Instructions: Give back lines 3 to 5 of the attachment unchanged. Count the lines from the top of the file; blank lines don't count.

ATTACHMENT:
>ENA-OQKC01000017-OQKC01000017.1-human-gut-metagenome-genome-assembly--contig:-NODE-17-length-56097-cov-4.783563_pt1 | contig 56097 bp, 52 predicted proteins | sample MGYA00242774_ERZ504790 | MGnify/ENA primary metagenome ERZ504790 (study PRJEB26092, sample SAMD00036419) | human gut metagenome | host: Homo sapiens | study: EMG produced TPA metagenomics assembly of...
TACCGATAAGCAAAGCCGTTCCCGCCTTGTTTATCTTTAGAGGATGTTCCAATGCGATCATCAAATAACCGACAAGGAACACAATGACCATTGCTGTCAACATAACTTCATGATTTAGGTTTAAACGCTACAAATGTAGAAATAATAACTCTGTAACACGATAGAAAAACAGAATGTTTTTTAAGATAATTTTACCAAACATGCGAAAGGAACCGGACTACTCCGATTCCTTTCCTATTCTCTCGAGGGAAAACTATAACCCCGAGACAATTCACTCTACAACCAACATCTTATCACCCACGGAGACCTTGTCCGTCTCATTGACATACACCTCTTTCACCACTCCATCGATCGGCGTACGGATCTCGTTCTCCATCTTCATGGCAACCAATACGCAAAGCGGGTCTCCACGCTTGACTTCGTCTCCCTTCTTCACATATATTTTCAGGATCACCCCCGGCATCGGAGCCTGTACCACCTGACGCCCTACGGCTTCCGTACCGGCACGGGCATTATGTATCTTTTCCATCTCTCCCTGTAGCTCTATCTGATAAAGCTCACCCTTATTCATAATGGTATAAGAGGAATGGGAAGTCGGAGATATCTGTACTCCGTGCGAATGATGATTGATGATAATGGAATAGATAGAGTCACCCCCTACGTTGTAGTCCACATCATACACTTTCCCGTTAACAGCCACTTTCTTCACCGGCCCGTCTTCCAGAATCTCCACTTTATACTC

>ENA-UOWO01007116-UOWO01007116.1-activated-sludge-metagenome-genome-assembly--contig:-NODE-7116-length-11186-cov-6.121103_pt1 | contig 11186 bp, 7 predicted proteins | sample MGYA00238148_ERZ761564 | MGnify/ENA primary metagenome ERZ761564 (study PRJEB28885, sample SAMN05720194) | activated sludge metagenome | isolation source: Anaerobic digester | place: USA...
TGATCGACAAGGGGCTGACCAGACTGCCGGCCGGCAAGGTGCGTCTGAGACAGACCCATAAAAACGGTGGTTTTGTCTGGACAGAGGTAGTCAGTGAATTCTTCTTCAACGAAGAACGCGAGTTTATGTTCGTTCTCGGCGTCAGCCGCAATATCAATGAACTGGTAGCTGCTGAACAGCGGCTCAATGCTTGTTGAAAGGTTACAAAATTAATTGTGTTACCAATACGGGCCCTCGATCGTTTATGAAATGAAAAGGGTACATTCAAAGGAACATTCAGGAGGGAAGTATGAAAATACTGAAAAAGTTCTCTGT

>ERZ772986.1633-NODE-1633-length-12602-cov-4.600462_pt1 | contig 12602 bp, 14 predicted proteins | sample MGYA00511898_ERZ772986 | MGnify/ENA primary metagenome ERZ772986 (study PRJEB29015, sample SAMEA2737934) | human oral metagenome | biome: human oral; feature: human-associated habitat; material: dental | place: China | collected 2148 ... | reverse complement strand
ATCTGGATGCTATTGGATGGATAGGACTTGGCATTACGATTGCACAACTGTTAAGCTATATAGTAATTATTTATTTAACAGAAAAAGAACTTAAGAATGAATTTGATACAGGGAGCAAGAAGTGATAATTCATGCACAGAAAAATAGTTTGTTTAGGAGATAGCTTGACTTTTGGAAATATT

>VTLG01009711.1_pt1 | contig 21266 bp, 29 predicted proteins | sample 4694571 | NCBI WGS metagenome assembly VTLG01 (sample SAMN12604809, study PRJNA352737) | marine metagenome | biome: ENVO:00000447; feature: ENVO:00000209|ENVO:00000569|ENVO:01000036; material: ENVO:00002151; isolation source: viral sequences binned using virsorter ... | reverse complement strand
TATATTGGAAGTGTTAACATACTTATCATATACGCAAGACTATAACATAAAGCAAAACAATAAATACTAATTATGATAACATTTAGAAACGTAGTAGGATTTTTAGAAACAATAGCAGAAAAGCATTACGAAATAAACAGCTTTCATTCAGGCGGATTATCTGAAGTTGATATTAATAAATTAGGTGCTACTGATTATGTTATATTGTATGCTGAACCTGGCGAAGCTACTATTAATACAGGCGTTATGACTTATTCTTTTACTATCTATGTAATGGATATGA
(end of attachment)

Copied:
>ENA-UOWO01007116-UOWO01007116.1-activated-sludge-metagenome-genome-assembly--contig:-NODE-7116-length-11186-cov-6.121103_pt1 | contig 11186 bp, 7 predicted proteins | sample MGYA00238148_ERZ761564 | MGnify/ENA primary metagenome ERZ761564 (study PRJEB28885, sample SAMN05720194) | activated sludge metagenome | isolation source: Anaerobic digester | place: USA...
TGATCGACAAGGGGCTGACCAGACTGCCGGCCGGCAAGGTGCGTCTGAGACAGACCCATAAAAACGGTGGTTTTGTCTGGACAGAGGTAGTCAGTGAATTCTTCTTCAACGAAGAACGCGAGTTTATGTTCGTTCTCGGCGTCAGCCGCAATATCAATGAACTGGTAGCTGCTGAACAGCGGCTCAATGCTTGTTGAAAGGTTACAAAATTAATTGTGTTACCAATACGGGCCCTCGATCGTTTATGAAATGAAAAGGGTACATTCAAAGGAACATTCAGGAGGGAAGTATGAAAATACTGAAAAAGTTCTCTGT

>ERZ772986.1633-NODE-1633-length-12602-cov-4.600462_pt1 | contig 12602 bp, 14 predicted proteins | sample MGYA00511898_ERZ772986 | MGnify/ENA primary metagenome ERZ772986 (study PRJEB29015, sample SAMEA2737934) | human oral metagenome | biome: human oral; feature: human-associated habitat; material: dental | place: China | collected 2148 ... | reverse complement strand